Freetown (AFP) - A second new case of Ebola in Sierra Leone since west Africa celebrated the apparent end of the epidemic last week is responding well to treatment, an official said Friday.
The patient, the 38-year-old aunt of 22-year-old Marie Jalloh, who died of the disease on January 12, is "responding well to treatment" in a Freetown clinic, a ministry of health disease control official, Doctor Foday Dafai, said.
The official added authorities had yet to determine the origin of the new outbreak.
Dafai said the latest sufferer, who the World Health Organization told AFP on Thursday had been Jalloh's "primary caregiver," was in quarantine in the northern city of Magburaka when she tested positive and was transferred to the capital.
After visiting the woman, Dafai indicated that "121 contacts have been identified to have been exposed to the index case and 47 of them have been classified as high risk contacts" and so were under observation.
Given the potential for further infection he added "it is therefore very important that we quickly locate and isolate" anyone who may have had contact with the latest sufferer.
Dafai said a vaccination program for known contacts and overseen by chief medical officer Brima Kargbo was progressing satisfactorily," but urged anybody who may have been exposed to the virus to come forward.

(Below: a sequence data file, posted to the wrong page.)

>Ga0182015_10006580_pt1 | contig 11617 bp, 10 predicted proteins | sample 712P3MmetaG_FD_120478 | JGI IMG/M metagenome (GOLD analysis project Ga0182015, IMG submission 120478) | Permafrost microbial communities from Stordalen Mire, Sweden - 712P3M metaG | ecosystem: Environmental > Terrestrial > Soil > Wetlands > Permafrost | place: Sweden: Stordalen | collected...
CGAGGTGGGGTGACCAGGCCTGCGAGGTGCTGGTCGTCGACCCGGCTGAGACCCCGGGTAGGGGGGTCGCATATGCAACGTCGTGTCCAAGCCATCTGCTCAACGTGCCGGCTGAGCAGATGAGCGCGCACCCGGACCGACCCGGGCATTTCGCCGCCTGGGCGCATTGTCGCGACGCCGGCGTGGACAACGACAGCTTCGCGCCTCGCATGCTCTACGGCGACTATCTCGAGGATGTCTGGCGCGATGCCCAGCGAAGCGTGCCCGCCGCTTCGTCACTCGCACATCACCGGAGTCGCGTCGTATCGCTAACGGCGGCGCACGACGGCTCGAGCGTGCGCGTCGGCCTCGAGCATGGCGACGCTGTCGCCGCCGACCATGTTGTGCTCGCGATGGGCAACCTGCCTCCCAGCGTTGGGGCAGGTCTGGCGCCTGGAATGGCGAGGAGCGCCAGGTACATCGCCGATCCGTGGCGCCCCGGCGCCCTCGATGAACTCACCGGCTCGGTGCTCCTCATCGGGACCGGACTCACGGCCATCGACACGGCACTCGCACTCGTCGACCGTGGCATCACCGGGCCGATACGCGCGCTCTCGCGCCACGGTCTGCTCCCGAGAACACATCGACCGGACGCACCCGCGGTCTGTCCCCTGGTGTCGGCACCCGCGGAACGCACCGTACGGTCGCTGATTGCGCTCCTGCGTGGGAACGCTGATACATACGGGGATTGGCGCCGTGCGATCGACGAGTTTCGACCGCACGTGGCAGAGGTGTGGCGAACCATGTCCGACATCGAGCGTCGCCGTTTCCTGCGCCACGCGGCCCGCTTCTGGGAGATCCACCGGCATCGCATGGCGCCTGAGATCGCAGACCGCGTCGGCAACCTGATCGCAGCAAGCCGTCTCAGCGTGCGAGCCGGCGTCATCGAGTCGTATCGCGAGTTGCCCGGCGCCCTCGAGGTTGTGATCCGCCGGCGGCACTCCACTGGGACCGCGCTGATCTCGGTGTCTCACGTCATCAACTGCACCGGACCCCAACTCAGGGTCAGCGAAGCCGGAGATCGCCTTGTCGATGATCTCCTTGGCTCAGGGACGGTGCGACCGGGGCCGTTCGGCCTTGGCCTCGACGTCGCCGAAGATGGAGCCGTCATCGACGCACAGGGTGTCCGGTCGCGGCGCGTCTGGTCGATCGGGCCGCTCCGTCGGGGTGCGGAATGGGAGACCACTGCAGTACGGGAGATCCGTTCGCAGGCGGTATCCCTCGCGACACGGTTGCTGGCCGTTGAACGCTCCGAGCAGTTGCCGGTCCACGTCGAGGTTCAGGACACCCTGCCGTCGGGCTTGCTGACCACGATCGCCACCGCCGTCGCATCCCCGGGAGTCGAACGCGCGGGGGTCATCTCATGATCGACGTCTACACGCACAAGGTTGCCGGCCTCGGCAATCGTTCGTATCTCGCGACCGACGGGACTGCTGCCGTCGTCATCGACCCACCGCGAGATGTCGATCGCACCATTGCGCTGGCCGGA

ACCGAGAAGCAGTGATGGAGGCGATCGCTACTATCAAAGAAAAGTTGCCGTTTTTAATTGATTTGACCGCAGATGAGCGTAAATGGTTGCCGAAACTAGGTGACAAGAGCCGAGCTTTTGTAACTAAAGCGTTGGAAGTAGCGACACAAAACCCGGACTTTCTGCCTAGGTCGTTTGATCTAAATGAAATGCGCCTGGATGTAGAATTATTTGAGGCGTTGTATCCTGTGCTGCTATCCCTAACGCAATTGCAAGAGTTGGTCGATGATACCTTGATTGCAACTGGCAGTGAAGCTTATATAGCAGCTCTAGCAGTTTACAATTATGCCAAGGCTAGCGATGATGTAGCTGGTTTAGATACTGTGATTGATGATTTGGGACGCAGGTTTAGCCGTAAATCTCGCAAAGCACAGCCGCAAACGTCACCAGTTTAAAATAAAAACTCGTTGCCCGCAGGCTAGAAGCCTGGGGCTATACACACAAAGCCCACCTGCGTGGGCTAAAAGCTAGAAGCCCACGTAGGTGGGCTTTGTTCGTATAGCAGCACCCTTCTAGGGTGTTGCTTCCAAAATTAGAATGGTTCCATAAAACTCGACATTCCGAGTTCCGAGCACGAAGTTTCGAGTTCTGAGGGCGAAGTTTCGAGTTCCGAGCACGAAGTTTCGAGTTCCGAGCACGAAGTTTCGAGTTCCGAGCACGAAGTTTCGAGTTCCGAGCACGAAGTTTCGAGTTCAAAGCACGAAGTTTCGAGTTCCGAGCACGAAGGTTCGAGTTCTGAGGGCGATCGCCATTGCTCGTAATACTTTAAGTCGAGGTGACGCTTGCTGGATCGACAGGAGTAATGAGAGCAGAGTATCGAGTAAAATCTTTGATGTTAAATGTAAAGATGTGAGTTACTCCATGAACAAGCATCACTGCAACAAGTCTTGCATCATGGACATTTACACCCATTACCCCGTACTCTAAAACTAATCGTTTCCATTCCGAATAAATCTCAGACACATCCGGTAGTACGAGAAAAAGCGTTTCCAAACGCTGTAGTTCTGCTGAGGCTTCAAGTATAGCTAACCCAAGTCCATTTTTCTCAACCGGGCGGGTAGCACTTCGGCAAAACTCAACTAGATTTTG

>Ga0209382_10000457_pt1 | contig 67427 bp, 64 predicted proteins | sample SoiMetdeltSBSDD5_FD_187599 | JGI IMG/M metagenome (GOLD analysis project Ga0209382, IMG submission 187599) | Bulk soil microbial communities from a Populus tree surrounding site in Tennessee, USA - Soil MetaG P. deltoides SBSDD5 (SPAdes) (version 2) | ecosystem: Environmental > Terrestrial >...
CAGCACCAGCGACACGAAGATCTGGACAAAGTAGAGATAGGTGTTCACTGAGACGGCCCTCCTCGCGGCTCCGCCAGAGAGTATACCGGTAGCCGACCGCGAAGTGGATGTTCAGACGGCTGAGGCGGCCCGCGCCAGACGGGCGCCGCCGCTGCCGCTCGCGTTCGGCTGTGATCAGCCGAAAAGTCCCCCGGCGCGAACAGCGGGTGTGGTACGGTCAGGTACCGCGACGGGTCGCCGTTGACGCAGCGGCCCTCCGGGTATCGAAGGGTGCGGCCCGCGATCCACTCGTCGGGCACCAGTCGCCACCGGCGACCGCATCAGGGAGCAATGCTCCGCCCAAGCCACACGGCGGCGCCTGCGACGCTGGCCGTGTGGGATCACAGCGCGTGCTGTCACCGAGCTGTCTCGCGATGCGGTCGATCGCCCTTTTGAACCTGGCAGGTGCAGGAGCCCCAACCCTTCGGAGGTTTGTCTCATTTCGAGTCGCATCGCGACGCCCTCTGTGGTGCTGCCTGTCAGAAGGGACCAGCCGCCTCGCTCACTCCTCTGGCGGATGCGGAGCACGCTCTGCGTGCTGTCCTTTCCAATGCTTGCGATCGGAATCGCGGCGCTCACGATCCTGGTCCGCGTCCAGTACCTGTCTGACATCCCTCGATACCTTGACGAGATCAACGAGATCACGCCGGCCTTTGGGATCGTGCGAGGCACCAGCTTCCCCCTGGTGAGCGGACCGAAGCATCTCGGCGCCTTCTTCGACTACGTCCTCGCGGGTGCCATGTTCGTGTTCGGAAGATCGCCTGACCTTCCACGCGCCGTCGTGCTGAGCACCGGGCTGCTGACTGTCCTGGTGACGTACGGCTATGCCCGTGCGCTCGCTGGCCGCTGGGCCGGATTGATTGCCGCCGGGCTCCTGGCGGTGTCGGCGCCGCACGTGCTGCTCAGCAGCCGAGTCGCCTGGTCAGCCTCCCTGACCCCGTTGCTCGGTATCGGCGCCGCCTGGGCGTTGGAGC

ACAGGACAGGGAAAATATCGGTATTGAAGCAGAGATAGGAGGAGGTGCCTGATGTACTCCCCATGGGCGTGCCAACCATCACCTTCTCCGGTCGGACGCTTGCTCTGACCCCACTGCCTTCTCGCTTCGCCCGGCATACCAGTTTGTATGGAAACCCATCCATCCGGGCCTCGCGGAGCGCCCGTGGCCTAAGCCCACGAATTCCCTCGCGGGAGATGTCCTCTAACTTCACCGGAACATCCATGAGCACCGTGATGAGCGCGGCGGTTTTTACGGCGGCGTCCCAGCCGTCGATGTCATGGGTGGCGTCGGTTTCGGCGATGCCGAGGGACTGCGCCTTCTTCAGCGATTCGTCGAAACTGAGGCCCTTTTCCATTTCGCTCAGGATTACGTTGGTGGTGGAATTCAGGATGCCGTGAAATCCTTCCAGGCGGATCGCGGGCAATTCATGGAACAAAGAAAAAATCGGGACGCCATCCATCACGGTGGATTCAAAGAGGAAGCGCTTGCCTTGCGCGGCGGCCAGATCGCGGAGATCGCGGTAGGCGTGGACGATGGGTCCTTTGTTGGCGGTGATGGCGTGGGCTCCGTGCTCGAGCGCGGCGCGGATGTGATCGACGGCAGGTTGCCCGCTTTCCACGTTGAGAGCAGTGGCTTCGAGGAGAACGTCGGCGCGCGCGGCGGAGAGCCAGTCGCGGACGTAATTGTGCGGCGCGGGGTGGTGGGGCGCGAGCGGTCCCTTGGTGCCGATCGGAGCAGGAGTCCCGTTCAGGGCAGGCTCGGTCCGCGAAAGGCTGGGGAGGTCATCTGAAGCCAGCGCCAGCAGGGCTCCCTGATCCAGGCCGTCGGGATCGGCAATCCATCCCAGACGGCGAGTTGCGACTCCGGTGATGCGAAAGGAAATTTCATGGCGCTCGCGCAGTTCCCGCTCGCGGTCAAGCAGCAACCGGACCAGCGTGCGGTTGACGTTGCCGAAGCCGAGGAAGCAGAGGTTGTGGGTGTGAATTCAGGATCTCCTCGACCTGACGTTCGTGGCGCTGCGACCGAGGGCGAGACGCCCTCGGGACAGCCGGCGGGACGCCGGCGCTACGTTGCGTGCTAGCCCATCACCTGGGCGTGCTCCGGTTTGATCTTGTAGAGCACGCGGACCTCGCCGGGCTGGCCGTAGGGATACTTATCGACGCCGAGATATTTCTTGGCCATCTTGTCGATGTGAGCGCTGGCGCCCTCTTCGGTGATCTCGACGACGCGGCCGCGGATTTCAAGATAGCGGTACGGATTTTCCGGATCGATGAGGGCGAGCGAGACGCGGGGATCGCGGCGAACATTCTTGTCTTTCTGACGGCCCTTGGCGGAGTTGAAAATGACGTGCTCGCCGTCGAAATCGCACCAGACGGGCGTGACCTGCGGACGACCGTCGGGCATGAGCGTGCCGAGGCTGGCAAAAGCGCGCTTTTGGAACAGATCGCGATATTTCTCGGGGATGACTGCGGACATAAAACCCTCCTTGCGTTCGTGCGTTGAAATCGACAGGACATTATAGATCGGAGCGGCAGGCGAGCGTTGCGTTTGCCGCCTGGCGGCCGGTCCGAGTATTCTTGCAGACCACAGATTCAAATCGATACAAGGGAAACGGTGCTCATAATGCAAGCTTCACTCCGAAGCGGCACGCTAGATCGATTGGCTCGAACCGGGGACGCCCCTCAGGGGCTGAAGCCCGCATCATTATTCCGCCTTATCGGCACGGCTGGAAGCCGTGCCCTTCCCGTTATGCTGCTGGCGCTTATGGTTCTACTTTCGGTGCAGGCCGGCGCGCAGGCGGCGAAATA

"At the moment, we still don't know the source of infection in the first index case involving Marie Jalloh," Dafai said.
WHO spokesman Tarik Jasarevic told AFP on Thursday that 150 of Jalloh's contacts had been identified, "of which 42 are high risk."
Local people expressed concern over the potential further spread of a tropical virus which is at its most infectious as people are dying or in the bodies of those who have died from a virus which emerged in 2013 in southern Guinea.
"We never envisaged that the virus will return so soon just we were about to settle down after 18 months of enslavement," said 25-year-old taxi driver Osman Sesay.
A week ago, the WHO had announced transmission of the virus that killed 11,315 people and triggered a global health alert had ended, with Liberia the last country to get the all-clear.
Sierra Leone was declared free of Ebola transmission on November 7 last year and Guinea on December 29.
But officials warned that a recurrence remained possible and stressed the importance of a quick, effective response to potential new cases.
"Even though the cases occurred many miles away from the capital, we still cannot say we are safe because of the mode of human transmission," said Ibrahim Jallo, a timber merchant.
Traders say they fear the effect the latest cases may have on the economy.
Many pharmaceuticals firms said there has been a big run on dwindling stocks of hand sanitizer gels which manufacturers say kills 99.99 percent of germs and which were widely used in the first Ebola outbreak.